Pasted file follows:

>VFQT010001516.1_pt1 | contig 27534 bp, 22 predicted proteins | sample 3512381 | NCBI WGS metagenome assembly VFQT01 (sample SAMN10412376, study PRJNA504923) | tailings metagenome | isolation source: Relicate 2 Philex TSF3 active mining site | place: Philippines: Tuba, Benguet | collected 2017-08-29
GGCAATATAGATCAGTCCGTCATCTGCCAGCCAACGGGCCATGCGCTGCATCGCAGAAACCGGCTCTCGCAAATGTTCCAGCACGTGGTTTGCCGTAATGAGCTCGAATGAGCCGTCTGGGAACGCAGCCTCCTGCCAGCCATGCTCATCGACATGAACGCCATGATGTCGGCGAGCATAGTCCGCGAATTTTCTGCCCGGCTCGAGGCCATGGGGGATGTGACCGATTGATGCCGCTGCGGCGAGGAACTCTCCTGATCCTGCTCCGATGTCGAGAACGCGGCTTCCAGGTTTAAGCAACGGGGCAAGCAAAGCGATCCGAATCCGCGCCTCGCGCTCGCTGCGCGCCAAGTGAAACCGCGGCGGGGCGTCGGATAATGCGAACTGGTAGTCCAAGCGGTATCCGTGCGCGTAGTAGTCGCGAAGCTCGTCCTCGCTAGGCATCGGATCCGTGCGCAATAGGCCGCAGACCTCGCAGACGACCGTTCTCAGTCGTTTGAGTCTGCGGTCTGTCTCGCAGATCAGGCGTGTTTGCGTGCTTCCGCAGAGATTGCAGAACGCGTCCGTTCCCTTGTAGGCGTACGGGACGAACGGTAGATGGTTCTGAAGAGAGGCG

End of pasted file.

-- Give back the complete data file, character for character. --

>VFQT010001516.1_pt1 | contig 27534 bp, 22 predicted proteins | sample 3512381 | NCBI WGS metagenome assembly VFQT01 (sample SAMN10412376, study PRJNA504923) | tailings metagenome | isolation source: Relicate 2 Philex TSF3 active mining site | place: Philippines: Tuba, Benguet | collected 2017-08-29
GGCAATATAGATCAGTCCGTCATCTGCCAGCCAACGGGCCATGCGCTGCATCGCAGAAACCGGCTCTCGCAAATGTTCCAGCACGTGGTTTGCCGTAATGAGCTCGAATGAGCCGTCTGGGAACGCAGCCTCCTGCCAGCCATGCTCATCGACATGAACGCCATGATGTCGGCGAGCATAGTCCGCGAATTTTCTGCCCGGCTCGAGGCCATGGGGGATGTGACCGATTGATGCCGCTGCGGCGAGGAACTCTCCTGATCCTGCTCCGATGTCGAGAACGCGGCTTCCAGGTTTAAGCAACGGGGCAAGCAAAGCGATCCGAATCCGCGCCTCGCGCTCGCTGCGCGCCAAGTGAAACCGCGGCGGGGCGTCGGATAATGCGAACTGGTAGTCCAAGCGGTATCCGTGCGCGTAGTAGTCGCGAAGCTCGTCCTCGCTAGGCATCGGATCCGTGCGCAATAGGCCGCAGACCTCGCAGACGACCGTTCTCAGTCGTTTGAGTCTGCGGTCTGTCTCGCAGATCAGGCGTGTTTGCGTGCTTCCGCAGAGATTGCAGAACGCGTCCGTTCCCTTGTAGGCGTACGGGACGAACGGTAGATGGTTCTGAAGAGAGGCG